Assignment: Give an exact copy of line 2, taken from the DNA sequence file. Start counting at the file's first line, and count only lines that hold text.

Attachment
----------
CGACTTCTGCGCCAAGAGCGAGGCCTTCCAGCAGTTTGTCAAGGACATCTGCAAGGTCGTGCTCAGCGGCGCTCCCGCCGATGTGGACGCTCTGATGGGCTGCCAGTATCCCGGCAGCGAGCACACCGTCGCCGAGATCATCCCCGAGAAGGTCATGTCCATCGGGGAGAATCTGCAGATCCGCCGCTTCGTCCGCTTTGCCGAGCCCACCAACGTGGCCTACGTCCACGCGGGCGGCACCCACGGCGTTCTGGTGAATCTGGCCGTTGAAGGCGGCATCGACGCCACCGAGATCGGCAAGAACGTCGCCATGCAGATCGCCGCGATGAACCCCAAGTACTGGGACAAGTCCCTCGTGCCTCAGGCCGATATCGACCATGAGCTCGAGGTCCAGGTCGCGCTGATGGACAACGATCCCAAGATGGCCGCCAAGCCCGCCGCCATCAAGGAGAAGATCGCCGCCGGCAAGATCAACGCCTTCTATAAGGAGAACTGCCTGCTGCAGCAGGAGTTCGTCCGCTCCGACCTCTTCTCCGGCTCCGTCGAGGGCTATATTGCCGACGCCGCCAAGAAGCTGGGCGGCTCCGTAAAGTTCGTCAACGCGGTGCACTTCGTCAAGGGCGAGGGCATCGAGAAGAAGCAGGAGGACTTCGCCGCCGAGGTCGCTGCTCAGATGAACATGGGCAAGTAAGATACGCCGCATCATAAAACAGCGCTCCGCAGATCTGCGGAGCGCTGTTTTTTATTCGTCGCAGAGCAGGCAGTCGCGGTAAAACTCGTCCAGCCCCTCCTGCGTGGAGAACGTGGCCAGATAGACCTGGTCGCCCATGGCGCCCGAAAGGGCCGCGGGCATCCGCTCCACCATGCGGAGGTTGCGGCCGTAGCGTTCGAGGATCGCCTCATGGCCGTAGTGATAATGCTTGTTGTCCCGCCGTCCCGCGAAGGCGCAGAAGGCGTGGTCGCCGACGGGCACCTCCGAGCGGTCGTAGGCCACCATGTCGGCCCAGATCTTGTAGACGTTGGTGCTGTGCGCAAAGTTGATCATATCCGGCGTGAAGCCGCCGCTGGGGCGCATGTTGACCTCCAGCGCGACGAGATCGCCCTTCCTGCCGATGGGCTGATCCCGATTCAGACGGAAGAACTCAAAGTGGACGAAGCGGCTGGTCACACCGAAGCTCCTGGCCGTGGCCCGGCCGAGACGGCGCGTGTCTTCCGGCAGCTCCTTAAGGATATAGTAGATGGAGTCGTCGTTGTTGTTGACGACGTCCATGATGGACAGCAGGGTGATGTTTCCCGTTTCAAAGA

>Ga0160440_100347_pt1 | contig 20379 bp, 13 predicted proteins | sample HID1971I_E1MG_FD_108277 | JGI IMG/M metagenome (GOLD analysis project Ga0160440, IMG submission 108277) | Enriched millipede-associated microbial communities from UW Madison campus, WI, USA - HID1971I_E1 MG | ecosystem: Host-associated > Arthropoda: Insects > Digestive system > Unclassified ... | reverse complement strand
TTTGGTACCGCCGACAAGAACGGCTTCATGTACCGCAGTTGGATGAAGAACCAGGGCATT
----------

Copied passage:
>Ga0160440_100347_pt1 | contig 20379 bp, 13 predicted proteins | sample HID1971I_E1MG_FD_108277 | JGI IMG/M metagenome (GOLD analysis project Ga0160440, IMG submission 108277) | Enriched millipede-associated microbial communities from UW Madison campus, WI, USA - HID1971I_E1 MG | ecosystem: Host-associated > Arthropoda: Insects > Digestive system > Unclassified ... | reverse complement strand